Presented by: Beth Darnall, PhD
Clinical Associate Professor of Anesthesia
November 5, 2015
More than 100 million Americans suffer from chronic pain, making it the country’s leading public health problem. But part of the difficulty of dealing with pain is that it’s not just a physical concern, and everyone experiences it differently.
“Pain in the body is processed in the brain, which is where psychology fits in,” said Beth Darnall, PhD, a clinical associate professor of anesthesiology, perioperative, and pain medicine, who spoke at a presentation sponsored by the Stanford Health Library. “Clearly there’s a connection.”
Presented by: Meredith Barad, MD
Clinical Assistant Professor, Anesthesia
October 22, 2015
Migraine headaches are the most common type of headache, affecting 13 percent of all Americans. It’s the most prevalent health issue in the United States, affecting 36 million people—more cases than diabetes, cancer, and heart disease. Women are three times more likely to suffer from migraine than men, and the incidence in women seems to be associated with hormonal changes such as menstruation, pregnancy, and menopause.
Presented by: Veronica Santini, MD, MA
Clinical Assistant Professor, Neurology and Neurological Sciences
October 1, 2015
Huntington’s disease (HD) is a hereditary disease causing progressive degeneration of nerve cells in the brain characterized as a movement disorder, a cognitive disorder, and a neuropsychiatric disorder. Its most notable physical symptom is a dancelike, involuntary movement called chorea, though it also can cause tics, muscle jerks, abnormal eye movements, difficulty swallowing, inability to maintain muscle contractions, and impaired gait and balance. It also leads to cognitive impairment with slowed processing speed, poor concentration, impulsiveness, and lack of insight. Many people with HD suffer from depression, anxiety, irritability, and apathy, which can often lead to social isolation. There is a significantly increased risk of suicide in this population.
Speaker: Christopher Lock, MD
Clinical Associate Professor, Neurology and Neurological Sciences
September 24, 2015
Multiple sclerosis (MS) is a disease in which the immune system attacks the protective myelin sheath that covers and insulates the nerves and nerve fibers. Myelin damage disrupts communication between the brain’s neurons and between the brain and body and can damage the axons of the nerve cells. The damaged myelin forms scar tissue (sclerosis), causing nerve impulses traveling to and from the brain and spinal cord to become distorted or interrupted, which can lead to symptoms ranging from numbness and tingling to weakness, vertigo, pain, and speech, gait, and vision problems. Disease activity continues even when there are no symptoms. The process can continue to deteriorate the cells irreversibly.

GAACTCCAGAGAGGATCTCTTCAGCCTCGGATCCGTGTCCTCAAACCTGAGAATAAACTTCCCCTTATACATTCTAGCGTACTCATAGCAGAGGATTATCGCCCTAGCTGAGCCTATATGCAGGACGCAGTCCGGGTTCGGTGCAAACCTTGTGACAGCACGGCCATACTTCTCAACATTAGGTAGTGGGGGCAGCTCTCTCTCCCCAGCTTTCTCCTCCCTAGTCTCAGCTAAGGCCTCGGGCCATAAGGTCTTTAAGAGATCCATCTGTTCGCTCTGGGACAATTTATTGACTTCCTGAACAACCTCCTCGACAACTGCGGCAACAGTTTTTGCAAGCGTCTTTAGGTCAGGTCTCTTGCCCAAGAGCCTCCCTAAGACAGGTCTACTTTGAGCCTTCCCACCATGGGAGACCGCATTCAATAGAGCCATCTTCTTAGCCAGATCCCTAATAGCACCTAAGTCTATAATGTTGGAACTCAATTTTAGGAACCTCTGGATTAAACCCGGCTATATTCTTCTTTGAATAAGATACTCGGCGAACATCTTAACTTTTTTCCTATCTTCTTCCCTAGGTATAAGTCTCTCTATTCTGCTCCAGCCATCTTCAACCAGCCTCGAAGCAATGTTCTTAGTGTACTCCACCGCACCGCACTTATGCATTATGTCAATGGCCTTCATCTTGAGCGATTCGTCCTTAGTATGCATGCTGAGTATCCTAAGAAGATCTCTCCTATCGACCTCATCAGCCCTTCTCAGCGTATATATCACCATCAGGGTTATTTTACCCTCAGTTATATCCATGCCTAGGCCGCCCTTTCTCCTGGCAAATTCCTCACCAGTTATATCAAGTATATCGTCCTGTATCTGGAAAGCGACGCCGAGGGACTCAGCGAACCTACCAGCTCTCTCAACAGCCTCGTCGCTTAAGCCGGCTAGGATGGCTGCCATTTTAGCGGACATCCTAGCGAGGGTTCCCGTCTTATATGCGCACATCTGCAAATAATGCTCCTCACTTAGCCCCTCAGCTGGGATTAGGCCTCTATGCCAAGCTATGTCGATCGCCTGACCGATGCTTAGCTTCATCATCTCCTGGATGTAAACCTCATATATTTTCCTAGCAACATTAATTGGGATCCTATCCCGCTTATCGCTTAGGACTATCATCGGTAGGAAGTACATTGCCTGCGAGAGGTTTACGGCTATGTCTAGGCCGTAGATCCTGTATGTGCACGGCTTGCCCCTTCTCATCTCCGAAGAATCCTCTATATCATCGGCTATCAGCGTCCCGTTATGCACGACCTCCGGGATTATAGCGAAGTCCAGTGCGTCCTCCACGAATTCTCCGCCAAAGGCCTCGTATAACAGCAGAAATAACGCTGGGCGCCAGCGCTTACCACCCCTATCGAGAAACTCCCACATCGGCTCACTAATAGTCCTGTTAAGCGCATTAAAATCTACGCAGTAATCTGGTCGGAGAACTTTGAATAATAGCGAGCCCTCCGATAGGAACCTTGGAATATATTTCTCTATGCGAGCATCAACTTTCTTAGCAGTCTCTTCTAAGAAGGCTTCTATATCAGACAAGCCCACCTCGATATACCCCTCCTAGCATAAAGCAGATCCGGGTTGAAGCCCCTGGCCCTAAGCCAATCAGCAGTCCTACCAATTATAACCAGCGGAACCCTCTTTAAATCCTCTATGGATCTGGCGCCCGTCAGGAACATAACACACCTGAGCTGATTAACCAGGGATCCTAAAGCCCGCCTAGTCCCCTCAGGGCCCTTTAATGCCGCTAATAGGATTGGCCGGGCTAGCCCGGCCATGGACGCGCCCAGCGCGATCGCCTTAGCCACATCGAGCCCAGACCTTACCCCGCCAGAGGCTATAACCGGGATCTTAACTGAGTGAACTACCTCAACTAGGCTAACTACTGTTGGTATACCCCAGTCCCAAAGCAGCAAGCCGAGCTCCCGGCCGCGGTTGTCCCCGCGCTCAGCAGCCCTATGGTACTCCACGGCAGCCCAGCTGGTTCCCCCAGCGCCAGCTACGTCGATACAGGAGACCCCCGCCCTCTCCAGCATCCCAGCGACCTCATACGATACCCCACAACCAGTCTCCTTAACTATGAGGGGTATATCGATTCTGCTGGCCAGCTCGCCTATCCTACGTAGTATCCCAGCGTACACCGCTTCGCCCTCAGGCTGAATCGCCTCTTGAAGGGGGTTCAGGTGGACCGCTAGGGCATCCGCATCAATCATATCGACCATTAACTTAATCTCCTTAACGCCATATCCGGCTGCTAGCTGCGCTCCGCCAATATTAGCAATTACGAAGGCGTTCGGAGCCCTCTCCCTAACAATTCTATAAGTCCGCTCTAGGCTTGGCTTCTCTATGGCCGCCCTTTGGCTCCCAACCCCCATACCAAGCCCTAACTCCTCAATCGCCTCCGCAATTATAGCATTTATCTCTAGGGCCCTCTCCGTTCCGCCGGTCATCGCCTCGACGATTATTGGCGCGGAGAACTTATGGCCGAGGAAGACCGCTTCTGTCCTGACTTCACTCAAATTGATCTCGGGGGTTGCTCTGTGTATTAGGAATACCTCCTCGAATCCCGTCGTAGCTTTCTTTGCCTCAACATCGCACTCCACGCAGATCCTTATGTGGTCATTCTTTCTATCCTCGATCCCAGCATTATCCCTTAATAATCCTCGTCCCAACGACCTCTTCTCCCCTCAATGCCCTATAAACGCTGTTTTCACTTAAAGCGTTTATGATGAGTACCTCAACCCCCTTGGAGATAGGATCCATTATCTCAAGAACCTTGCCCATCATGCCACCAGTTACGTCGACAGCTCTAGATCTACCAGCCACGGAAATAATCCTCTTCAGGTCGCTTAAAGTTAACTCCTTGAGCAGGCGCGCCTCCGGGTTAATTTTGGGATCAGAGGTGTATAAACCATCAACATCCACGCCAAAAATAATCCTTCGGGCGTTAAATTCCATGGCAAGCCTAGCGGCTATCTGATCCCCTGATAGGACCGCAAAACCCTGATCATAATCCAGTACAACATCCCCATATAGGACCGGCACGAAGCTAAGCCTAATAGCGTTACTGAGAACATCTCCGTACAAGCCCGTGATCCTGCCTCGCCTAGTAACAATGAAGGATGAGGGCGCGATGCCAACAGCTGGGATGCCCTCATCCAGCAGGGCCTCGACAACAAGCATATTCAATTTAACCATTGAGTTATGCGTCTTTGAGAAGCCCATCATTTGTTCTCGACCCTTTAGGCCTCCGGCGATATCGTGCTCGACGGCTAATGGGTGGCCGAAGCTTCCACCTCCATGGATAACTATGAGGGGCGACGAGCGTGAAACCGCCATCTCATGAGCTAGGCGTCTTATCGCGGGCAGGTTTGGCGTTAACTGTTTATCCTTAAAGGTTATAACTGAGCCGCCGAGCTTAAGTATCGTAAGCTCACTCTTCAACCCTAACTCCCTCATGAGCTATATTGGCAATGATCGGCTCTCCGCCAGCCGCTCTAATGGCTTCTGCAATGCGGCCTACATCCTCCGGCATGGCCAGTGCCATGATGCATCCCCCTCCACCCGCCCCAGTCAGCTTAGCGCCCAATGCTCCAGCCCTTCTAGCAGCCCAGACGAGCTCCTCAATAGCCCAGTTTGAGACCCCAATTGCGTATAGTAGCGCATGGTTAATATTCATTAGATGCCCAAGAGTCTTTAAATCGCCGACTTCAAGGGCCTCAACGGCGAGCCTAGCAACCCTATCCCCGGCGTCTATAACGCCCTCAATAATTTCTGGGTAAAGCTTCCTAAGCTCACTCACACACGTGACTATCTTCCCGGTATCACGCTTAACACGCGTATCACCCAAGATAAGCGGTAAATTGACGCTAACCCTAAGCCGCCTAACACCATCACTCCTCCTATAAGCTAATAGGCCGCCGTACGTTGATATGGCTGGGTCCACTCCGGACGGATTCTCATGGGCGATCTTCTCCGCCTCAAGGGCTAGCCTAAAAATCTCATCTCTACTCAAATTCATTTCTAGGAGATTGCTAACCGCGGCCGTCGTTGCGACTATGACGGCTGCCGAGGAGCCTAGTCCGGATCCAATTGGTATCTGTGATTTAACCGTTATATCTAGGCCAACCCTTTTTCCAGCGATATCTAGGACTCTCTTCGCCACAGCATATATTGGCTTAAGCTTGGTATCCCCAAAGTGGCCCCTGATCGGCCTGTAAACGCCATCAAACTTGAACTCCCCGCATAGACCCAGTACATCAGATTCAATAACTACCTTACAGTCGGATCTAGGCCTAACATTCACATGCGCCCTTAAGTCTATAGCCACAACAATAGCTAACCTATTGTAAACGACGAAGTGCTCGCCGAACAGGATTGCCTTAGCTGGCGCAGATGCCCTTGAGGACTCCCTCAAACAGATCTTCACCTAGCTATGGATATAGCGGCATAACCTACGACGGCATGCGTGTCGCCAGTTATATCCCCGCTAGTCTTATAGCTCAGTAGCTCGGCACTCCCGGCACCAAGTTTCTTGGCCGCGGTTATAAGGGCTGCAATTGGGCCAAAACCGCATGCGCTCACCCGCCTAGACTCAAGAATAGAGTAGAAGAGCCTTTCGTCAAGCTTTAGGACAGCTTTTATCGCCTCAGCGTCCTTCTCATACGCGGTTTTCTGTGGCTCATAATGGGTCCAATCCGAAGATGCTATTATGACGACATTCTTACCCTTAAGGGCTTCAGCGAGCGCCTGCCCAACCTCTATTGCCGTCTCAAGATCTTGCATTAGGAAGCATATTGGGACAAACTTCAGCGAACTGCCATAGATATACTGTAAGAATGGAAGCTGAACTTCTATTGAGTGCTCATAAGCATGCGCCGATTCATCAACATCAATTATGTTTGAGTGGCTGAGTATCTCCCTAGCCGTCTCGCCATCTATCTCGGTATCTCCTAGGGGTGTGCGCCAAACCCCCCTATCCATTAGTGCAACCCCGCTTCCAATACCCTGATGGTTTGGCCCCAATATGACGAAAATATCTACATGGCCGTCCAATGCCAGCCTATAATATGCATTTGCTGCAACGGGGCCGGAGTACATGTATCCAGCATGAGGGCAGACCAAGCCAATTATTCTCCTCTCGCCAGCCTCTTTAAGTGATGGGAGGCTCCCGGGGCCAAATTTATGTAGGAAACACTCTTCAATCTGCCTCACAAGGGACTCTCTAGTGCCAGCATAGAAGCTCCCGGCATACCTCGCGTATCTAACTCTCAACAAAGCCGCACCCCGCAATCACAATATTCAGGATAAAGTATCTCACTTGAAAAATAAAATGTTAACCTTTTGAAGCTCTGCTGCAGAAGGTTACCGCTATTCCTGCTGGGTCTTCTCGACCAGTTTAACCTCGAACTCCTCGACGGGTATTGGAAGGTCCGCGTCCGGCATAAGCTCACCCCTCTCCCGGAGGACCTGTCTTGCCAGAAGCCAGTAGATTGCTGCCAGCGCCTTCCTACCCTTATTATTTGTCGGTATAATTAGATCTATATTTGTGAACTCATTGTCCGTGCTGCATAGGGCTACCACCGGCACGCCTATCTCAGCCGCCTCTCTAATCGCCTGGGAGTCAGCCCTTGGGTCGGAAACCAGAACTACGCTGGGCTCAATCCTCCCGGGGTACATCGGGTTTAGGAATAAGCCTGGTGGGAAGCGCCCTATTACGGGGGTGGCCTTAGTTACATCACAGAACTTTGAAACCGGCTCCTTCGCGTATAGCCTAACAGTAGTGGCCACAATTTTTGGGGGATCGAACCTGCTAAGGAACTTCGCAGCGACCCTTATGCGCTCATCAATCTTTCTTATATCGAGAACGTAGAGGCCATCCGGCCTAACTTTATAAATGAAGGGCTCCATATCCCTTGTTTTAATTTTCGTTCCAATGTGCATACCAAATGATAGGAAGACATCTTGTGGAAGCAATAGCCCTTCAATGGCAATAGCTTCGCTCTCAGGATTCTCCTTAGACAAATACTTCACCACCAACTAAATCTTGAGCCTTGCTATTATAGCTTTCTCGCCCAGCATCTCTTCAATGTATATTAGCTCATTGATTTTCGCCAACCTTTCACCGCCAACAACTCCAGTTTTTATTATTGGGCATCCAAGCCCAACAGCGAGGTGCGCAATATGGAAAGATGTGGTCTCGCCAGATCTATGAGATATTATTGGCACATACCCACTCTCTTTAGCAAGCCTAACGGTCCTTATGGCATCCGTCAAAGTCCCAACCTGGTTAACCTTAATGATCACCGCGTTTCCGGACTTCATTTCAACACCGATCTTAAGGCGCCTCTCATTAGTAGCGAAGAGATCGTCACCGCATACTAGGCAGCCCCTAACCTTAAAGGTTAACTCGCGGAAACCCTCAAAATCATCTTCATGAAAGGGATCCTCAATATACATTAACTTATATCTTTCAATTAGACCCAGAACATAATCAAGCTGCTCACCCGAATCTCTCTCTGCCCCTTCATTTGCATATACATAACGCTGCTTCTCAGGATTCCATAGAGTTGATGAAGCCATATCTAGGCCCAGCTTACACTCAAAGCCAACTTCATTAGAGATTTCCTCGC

Presented by: Joshua Knowles, MD, PhD
Assistant Professor, Cardiovascular Medicine
June 11, 2015
Familial hypercholesterolemia (FH) is an inherited disorder that causes extremely high levels of LDL (low density lipoprotein or “bad” cholesterol), and no amount of diet or exercise can bring the numbers down. If not treated, these LDL levels can build up in the arteries and lead to heart attacks at an early age.
Presented by: Eugene Roh, MD
Clinical Assistant Professor, Orthopedic Surgery
May 28, 2015
Tendons are bands of thick connective tissue that attach muscle to bone that can expand and push into the nerve when they become overused. The tendons act as a sort of spring, storing energy for movement. Tendonopathy is an umbrella term for the inflammation or irritation of a tendon, which causes pain and tenderness just outside a joint. When the condition is acute and short-term, it is referred to as tendinitis; when the pain continues for more than three months, it is considered chronic and is known as tendinosis.
Presented by: Jamshid Ghajar, MD, PhD
Clinical Professor, Neurosurgery
Director, Stanford Concussion and Brain Performance Center
May 14, 2015
While most people think they know what a concussion is, in reality there is no universally accepted scientific definition, and both diagnosis and treatment vary from physician to physician. The condition is elusive as well—a traumatic brain injury that alters the way the brain functions, with a range of symptoms that can vary in intensity and duration. Its effects can include headaches and problems with concentration, memory, balance, and coordination. Brain scans, using magnetic resonance imaging or computed tomography, often show no physiological change even though the person may be acting “not quite right.”